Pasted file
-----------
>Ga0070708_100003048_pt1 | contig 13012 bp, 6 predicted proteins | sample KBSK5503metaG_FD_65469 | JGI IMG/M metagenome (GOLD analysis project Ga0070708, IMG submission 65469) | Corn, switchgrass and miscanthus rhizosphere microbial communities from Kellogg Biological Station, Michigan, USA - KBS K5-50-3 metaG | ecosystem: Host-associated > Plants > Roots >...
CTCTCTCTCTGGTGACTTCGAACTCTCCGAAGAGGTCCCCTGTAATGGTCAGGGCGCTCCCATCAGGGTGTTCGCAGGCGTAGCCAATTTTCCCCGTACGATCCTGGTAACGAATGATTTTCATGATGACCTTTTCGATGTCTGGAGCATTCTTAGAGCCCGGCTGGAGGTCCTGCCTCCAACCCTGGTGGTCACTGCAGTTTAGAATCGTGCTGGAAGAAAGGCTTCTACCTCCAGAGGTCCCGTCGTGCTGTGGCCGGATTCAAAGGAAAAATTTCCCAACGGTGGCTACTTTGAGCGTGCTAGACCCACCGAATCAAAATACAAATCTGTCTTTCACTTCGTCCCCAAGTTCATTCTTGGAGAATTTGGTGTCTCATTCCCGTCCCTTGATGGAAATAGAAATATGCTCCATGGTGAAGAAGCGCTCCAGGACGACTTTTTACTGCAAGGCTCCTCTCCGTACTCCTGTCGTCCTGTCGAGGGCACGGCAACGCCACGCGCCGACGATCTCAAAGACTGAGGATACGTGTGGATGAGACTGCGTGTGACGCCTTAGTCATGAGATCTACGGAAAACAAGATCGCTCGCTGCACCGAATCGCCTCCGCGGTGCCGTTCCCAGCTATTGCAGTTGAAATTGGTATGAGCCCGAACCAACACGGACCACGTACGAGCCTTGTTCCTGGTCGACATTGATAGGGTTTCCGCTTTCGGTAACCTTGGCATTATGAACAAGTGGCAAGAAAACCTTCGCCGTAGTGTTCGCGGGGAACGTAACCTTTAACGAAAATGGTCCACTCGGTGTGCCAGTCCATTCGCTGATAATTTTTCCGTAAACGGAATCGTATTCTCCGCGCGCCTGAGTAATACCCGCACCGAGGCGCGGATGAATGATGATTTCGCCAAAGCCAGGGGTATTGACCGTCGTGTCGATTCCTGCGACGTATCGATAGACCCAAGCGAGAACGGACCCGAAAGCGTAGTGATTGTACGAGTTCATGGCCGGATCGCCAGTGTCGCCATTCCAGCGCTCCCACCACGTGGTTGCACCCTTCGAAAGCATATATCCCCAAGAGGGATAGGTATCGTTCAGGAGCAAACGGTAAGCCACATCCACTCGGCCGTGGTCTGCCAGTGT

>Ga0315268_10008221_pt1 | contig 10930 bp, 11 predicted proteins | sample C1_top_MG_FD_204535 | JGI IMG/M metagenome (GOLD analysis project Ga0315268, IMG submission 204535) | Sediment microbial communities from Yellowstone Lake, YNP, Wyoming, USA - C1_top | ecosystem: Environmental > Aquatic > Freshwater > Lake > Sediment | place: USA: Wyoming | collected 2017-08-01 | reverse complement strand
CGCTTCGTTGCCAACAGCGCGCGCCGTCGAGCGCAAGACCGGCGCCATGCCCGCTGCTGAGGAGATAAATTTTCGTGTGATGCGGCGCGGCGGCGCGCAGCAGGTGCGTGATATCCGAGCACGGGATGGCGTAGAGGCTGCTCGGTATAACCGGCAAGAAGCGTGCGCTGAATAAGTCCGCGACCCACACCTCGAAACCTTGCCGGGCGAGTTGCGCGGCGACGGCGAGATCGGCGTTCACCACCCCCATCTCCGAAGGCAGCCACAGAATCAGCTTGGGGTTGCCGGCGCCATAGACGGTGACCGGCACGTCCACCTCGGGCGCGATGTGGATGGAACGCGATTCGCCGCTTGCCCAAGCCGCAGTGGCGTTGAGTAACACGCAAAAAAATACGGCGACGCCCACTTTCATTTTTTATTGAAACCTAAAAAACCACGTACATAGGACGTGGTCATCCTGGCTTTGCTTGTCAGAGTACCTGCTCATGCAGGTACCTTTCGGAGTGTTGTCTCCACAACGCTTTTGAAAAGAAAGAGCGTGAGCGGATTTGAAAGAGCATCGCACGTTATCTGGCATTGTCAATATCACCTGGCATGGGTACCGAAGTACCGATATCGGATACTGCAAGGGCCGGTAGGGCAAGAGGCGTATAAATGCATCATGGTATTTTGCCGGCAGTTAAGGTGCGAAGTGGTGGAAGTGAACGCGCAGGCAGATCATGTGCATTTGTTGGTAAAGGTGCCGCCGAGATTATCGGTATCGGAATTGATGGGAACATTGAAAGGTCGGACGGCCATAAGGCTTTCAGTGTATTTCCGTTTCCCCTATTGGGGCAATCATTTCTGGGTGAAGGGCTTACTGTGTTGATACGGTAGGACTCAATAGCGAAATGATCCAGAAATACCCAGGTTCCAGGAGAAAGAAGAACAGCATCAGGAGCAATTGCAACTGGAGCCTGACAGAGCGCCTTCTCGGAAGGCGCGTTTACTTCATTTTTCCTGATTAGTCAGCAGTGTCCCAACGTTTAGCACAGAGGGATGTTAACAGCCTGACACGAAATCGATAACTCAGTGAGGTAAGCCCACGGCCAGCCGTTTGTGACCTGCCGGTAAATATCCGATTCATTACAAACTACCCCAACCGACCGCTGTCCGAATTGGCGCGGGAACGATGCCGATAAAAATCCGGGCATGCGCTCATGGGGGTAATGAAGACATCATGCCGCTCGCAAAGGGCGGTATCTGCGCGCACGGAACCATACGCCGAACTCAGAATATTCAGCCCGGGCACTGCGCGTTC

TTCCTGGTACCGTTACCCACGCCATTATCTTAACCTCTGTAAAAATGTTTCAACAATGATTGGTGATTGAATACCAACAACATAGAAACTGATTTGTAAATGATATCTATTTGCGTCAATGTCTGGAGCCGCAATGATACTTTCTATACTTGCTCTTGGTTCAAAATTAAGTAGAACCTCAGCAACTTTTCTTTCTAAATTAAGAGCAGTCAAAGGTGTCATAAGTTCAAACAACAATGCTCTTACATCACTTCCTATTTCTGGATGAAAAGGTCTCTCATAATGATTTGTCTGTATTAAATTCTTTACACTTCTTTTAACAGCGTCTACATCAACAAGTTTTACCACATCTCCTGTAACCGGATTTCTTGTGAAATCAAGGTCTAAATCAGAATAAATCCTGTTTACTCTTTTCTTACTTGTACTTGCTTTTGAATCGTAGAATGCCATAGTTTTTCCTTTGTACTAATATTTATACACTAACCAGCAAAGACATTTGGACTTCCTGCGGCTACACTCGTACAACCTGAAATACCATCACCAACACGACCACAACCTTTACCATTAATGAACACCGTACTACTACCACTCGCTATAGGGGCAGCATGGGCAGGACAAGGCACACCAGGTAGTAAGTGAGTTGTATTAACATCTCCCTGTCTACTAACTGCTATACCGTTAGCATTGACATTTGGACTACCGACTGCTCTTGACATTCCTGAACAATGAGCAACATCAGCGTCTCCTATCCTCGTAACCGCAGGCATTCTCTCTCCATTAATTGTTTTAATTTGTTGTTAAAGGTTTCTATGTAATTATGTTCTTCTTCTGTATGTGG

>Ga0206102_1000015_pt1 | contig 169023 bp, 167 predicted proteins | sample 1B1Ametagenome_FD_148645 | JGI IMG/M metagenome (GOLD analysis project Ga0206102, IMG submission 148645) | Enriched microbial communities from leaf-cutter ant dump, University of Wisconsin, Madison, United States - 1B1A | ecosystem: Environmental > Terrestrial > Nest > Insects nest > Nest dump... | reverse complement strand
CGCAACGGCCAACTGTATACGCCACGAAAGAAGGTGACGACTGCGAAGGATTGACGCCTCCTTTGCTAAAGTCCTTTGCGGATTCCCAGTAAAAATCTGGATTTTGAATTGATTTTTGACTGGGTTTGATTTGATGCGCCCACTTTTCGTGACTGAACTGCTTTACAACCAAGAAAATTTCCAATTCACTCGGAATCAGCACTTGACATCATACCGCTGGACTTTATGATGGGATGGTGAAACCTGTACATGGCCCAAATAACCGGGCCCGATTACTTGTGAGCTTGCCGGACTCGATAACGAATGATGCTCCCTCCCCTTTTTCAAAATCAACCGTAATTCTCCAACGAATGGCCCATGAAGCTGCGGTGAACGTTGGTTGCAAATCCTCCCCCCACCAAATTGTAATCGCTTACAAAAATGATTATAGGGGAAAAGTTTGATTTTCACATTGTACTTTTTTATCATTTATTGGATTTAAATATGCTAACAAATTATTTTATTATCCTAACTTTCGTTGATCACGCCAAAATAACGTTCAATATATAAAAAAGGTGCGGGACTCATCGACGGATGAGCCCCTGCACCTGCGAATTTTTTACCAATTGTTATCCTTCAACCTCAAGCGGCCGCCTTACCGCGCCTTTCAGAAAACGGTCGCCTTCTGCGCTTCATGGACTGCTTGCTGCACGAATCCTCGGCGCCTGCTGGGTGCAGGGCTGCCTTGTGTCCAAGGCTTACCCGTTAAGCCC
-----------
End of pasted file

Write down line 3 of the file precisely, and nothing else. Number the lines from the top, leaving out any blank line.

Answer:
>Ga0315268_10008221_pt1 | contig 10930 bp, 11 predicted proteins | sample C1_top_MG_FD_204535 | JGI IMG/M metagenome (GOLD analysis project Ga0315268, IMG submission 204535) | Sediment microbial communities from Yellowstone Lake, YNP, Wyoming, USA - C1_top | ecosystem: Environmental > Aquatic > Freshwater > Lake > Sediment | place: USA: Wyoming | collected 2017-08-01 | reverse complement strand